adopted the One Imperative: “To thrust our collective power toward the elimination of racism,
wherever it exists, by any means necessary.” Locally, the YWCA established a Racial Justice
Committee, which published a Directory of Black Businesses, it held race dialogues,
and it developed youth programs and multicultural curriculum. In 1973 Inez Jackson became
the first African American to be elected Board President of the YWCA.
The YWCA offered a number of innovative programs in this era, including the
Young Mother’s Education Program (1967), which partnered with the San Jose
Unified School District to keep young mothers in school; the 24-hour Rape
Crisis Hotline (1973); and the Hispanic Outreach Program (1978), which offered
childcare, youth programs, clubs, and citizenship and English as a Second
Language courses. Rape Crisis services expanded in the 1970s, developing
a speaker’s bureau and collaborating with police, the district attorney, and
the county hospital to assist victims of sexual assault. In the 1980s and
1990s YWCA programming expanded to include Child Assault Prevention, Parent
Education, Career Development, and two major outreach and fundraising events,
a Tribute to Women in Industry (1985) and the Professional Women’s Luncheon
(1991). More recent organizational activities and programs include the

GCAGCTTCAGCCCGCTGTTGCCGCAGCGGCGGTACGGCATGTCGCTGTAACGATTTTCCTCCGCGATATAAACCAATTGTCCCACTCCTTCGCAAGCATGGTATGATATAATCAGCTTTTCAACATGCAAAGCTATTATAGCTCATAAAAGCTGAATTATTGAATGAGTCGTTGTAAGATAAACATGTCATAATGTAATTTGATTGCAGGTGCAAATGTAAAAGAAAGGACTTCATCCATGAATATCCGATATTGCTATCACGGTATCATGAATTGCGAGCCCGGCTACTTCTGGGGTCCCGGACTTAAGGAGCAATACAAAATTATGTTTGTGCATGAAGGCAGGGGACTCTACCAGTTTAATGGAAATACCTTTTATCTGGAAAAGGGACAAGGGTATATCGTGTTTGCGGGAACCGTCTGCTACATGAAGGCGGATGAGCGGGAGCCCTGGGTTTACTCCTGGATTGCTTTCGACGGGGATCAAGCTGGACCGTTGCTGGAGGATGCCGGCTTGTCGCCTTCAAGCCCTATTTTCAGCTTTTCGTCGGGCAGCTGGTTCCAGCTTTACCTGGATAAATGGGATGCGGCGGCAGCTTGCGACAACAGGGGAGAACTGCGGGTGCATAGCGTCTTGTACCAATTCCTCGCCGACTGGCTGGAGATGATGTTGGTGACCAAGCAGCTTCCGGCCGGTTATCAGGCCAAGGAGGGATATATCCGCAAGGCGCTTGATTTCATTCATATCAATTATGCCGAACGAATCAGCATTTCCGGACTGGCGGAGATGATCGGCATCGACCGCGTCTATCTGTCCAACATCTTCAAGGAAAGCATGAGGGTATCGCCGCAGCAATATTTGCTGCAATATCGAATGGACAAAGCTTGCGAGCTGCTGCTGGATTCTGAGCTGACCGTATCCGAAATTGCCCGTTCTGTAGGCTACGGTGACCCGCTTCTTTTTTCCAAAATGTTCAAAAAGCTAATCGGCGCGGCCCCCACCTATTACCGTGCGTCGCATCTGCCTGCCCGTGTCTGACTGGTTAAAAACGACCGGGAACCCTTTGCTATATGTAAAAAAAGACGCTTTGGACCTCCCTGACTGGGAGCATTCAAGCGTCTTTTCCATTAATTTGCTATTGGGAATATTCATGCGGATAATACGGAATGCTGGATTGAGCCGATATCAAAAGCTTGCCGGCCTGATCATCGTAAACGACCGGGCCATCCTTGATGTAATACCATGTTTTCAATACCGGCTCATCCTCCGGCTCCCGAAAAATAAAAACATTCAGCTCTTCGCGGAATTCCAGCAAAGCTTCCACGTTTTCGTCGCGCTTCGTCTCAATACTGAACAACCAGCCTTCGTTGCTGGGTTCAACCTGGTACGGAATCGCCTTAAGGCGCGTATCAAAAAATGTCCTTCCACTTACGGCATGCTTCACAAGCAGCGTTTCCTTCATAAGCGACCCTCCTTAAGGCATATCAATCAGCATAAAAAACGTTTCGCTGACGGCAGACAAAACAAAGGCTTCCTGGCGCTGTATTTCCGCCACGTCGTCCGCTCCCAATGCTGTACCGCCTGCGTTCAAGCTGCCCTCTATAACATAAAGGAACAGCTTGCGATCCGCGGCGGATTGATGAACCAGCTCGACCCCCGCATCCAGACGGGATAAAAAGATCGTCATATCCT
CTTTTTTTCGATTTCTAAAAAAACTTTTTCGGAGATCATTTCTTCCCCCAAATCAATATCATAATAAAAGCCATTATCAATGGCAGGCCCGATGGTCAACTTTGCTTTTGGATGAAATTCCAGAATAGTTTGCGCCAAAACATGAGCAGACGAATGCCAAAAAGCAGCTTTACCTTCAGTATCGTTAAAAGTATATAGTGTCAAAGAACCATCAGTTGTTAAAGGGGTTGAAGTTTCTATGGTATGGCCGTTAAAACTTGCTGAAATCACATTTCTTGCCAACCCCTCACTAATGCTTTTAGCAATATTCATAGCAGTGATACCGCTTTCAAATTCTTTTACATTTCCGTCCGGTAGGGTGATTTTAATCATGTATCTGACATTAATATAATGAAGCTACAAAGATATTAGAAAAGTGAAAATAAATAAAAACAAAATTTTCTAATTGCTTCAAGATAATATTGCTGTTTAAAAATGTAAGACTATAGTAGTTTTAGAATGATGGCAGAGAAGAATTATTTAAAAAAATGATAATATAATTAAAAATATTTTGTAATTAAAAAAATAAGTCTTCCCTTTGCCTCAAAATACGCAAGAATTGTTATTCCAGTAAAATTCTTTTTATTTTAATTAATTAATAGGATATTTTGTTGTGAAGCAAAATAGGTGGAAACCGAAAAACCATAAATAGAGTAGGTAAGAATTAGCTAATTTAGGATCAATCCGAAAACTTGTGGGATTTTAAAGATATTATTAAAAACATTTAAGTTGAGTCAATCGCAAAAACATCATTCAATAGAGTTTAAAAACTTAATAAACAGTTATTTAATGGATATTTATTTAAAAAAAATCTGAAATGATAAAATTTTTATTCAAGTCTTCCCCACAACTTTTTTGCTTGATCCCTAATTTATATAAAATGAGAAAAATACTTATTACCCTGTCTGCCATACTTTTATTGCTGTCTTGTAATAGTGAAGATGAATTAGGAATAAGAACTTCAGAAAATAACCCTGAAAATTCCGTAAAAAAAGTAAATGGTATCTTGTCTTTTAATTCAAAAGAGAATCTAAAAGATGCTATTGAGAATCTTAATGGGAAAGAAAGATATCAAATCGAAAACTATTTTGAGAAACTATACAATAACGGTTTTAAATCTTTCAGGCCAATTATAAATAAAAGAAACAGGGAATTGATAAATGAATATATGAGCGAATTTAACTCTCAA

election of the first men to the Board of Directors (2004, Walk a Mile in
Her Shoes (2003); an event at which male community leaders walk a mile in
women’ shoes to raise awareness about sexual assault. The Social and Racial
Justice Program (2006), an anti-bias education program, New Options, a
multilingual after school program, and TechGYRLS 2007) and an after-school
program that teaches girls technological and engineering skills.
Fran Smith was commissioned to write the history of the YWCA of Silicon Valley.
Her book, Breaking Ground: The Daring Women of the YWCA in the Santa Clara Valley
1905-2005, was published in 2005.
Scope and Content of Collection
The YWCA began programs to serve women in the United States in 1858.
The YWCA slogan “Eliminating racism, Empowering women” reflects
their history as a racially integrated agency that pioneered
programs to serve poor and working women. The Records of the YWCA
contain documents relating to the administration and evolution of
the agency; materials about local clubs, programs, and events; and
clippings, photos, scrapbooks and slides of YWCA clubs and programs
dating from the early years of the organization. Formats include
budgets, clippings, correspondence, financial statements, minutes,
memoranda, photographs, printed material, registries, reports,
scrapbooks, slides, and videos.
This collection is arranged into 3 series. I. Administrative Files, 1905-2005. II. Programs and Events, 1910-2002. III. Printed
and Visual Materials, 1910s-2000s.
The following terms have been used to index the description of this collection in
the library's online public access catalog.
Young Women’s Christian Association (Association: San Jose, Calif.) – History
Young Women’s Christian Association of the U.S.A. – History
Women – California – Santa Clara County – History
Santa Clara County (Calif.) - History